“There is a generational difference here, as the young folks see different ethnicities as a plus, and I’m seeing the older folks relate to that more and more,” he says. “We’ve gone to war with foreign competition in the auto biz, and we survived that somewhat, but we also learned from it. No one in the United States understands the global economy better than people in Michigan do, and we know that closing ourselves off from the world was the cause of many of our problems in the first place.”

I mention this to Harvey Santana as we eat at a Mexican restaurant just southwest of downtown Detroit. The restaurant was started by a Jesus “Chuy” Lopez, who came to the United States illegally from Mexico, is now a citizen and has expanded his operation to include a catering business and a print shop. The neighborhood is mostly recent Hispanic arrivals, replacing the ones that settled there in the 1970s and then moved out to the suburbs. Like other groups before them did.

Santana and I talk about how the millennials are more in tune with "blended culture," how pita bread and hummus and sriracha sauce and pho soup are now mainstays of food culture in small and large cities, (“discount tourism” as some food writer have called the ethnic U.S. food trends), and how the immigrants are more likely to be in suburban neighborhoods than ever before. How there is acceptance of difference that the conservatives on the national level aren’t seeing. “We used to want to live in areas that were exactly like we were—with the same food and music and the same job our father worked in, punching that clock for 40 hours and going home and eating a TV dinner,” Santana says. “But those in college and just out on the job market don’t want that, and Detroit has the unique opportunity to reinvent itself because in many ways we have a blank canvas right now.”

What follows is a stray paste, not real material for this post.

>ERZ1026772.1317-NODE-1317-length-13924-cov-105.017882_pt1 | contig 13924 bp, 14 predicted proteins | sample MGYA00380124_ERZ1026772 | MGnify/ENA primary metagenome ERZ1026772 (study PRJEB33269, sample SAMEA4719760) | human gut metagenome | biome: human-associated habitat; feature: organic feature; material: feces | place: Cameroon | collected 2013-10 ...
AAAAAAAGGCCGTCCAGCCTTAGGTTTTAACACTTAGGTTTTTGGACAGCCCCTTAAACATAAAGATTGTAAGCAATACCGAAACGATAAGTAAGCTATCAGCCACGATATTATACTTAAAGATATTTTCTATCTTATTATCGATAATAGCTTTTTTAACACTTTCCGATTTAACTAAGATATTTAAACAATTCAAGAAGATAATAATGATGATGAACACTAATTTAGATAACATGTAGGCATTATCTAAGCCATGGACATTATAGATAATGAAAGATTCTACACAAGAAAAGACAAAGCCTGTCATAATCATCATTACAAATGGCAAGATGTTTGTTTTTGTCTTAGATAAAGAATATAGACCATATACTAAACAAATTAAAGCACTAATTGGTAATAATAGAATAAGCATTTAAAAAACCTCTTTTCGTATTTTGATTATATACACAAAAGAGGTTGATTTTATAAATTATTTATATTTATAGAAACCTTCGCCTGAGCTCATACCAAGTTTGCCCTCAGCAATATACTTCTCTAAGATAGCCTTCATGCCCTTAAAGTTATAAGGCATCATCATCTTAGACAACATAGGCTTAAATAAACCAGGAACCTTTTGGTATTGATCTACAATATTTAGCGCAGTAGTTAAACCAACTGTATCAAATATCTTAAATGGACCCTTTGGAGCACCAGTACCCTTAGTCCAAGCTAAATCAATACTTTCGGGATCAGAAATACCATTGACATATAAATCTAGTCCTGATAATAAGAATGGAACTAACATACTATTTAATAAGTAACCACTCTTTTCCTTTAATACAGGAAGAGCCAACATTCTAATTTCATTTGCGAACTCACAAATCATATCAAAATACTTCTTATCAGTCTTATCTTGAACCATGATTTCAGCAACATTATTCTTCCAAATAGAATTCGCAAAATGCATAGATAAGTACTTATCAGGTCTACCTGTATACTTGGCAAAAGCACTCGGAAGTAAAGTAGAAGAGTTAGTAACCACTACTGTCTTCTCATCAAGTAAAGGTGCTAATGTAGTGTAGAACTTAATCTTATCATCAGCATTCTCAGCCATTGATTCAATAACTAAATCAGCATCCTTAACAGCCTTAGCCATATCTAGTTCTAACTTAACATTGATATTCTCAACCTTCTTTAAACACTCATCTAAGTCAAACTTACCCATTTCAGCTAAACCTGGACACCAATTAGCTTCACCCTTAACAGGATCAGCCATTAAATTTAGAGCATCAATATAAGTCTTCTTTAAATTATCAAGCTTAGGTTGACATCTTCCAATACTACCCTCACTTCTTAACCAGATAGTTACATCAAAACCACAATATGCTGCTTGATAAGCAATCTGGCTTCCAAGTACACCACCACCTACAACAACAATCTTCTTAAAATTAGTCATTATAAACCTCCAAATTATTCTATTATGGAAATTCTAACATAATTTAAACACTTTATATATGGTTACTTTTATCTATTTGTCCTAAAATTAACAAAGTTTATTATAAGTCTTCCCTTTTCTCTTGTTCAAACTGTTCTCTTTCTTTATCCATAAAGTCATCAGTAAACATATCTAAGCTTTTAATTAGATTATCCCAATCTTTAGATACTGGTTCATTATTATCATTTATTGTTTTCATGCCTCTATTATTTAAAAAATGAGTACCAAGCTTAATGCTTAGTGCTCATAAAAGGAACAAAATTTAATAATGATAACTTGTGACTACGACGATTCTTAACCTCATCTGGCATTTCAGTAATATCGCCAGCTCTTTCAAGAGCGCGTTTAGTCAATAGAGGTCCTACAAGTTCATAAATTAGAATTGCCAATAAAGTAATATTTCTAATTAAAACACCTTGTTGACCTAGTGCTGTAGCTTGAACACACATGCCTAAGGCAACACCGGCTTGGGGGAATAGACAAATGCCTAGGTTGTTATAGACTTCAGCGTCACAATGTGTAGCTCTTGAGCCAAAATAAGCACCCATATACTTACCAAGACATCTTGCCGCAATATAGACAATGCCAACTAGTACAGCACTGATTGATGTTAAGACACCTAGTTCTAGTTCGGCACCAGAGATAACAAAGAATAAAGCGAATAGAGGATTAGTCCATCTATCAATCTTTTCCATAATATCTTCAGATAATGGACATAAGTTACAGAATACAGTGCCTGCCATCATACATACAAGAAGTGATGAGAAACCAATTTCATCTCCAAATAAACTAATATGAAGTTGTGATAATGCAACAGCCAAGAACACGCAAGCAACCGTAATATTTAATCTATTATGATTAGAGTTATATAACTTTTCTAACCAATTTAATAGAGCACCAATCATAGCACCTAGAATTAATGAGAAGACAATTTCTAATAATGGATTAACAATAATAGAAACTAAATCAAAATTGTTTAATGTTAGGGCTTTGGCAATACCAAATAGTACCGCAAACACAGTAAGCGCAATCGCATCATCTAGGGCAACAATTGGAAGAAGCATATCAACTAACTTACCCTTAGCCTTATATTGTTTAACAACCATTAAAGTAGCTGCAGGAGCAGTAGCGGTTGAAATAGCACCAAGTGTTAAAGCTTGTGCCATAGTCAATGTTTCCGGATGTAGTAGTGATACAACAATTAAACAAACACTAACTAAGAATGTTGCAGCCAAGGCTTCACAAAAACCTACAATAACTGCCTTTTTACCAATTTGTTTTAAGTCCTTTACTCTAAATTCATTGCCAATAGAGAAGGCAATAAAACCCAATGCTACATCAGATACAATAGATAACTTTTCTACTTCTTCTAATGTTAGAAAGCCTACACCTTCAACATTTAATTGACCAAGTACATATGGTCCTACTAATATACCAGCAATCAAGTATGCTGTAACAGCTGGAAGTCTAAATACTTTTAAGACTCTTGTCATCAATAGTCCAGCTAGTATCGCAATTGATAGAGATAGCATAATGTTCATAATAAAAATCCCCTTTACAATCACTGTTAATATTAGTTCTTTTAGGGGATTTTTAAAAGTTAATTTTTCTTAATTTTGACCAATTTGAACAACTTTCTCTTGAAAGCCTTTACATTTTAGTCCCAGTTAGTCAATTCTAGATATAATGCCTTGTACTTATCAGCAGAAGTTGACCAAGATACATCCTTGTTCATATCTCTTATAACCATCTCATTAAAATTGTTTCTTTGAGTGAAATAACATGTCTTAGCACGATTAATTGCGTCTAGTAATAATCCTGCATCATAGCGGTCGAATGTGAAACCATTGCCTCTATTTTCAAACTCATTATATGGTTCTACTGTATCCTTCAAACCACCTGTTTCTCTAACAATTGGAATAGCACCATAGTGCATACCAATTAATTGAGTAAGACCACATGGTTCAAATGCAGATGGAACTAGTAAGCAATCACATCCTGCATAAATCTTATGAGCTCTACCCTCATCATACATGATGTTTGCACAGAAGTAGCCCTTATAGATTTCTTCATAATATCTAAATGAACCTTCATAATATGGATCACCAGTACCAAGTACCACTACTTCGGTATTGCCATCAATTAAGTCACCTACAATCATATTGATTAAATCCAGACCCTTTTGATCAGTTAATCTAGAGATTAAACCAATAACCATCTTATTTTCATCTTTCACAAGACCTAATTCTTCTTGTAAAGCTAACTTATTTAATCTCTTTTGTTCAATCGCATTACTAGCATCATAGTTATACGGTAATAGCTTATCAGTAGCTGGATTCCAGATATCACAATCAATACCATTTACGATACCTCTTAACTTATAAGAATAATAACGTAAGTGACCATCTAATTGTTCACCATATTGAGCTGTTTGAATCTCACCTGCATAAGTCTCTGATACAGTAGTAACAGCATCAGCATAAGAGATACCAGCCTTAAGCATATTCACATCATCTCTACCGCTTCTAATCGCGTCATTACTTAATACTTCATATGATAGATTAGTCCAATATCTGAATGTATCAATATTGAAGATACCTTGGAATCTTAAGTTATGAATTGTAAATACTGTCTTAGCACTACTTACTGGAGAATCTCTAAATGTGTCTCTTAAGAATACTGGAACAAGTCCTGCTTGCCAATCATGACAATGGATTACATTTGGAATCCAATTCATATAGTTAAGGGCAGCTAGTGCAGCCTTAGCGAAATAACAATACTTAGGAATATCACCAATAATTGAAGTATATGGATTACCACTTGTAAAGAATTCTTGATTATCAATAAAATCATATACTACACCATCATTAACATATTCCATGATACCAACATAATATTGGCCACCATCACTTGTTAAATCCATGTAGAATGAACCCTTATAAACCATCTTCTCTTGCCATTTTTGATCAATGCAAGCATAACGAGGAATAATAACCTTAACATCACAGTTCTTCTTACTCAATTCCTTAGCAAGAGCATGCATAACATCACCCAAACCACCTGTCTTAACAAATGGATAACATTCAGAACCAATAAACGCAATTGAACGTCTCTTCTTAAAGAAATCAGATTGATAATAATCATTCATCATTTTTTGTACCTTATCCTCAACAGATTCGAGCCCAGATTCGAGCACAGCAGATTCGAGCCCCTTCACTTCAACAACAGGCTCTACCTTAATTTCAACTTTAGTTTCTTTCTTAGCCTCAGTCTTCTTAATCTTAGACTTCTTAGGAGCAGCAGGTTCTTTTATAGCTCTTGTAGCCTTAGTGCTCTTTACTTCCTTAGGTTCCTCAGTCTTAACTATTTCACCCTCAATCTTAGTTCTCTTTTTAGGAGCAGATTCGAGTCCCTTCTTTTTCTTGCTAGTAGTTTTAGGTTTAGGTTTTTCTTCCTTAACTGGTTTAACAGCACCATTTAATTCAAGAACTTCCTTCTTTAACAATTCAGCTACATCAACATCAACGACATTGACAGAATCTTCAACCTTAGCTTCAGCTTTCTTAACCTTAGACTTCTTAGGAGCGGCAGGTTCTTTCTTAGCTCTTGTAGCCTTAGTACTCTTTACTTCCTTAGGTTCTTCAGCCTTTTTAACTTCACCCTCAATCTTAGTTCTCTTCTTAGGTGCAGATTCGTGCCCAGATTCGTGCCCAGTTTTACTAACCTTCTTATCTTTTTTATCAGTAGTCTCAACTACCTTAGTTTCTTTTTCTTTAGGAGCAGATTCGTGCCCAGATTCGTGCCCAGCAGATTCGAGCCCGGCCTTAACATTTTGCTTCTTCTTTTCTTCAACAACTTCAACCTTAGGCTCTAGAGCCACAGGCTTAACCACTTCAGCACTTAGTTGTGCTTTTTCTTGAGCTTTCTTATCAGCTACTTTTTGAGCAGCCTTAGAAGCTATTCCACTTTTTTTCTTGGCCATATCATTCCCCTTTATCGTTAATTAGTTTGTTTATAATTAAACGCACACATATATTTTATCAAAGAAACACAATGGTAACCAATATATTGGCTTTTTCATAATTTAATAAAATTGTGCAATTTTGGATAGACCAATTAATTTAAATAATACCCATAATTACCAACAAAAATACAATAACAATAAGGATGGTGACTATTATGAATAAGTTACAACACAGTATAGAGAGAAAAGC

“Yeah, we did get beat by the Japanese and we did learned from that,” he says. “We’re still getting through it. But we are open to things here. My district is 85 percent African-American and I am their representative and I’m Puerto Rican. Eminem is the main Detroit rapper and he is white. Many of the Detroit business leaders are Arab Muslims. Don’t try to say Detroit is all this or all that. Because we’ve always been lots of things here, and that is the way we will come back.”

For more information, go to:  www.beverlyhillsimmigrationlaw.com

John Boehner, Team Player to the End

Bloomberg Review (Opinion)
By Jonathan Bernstein
September 29, 2015

A lot of people want the lame-duck speaker of the House to do something he just can't do. And I'm not talking about the House Freedom Caucus radicals this time.

No, I mean those who believe John Boehner failed to pass immigration legislation last year because of "cowardice," as the New Yorker's Jeffrey Toobin put it, or those who argue, as the New York Times said today, that he could somehow still get the bill passed before he leaves office at the end of October. A Washington Post article speculated on whether Boehner would find "the resolve" to pass several bills that Democrats and some Republicans support.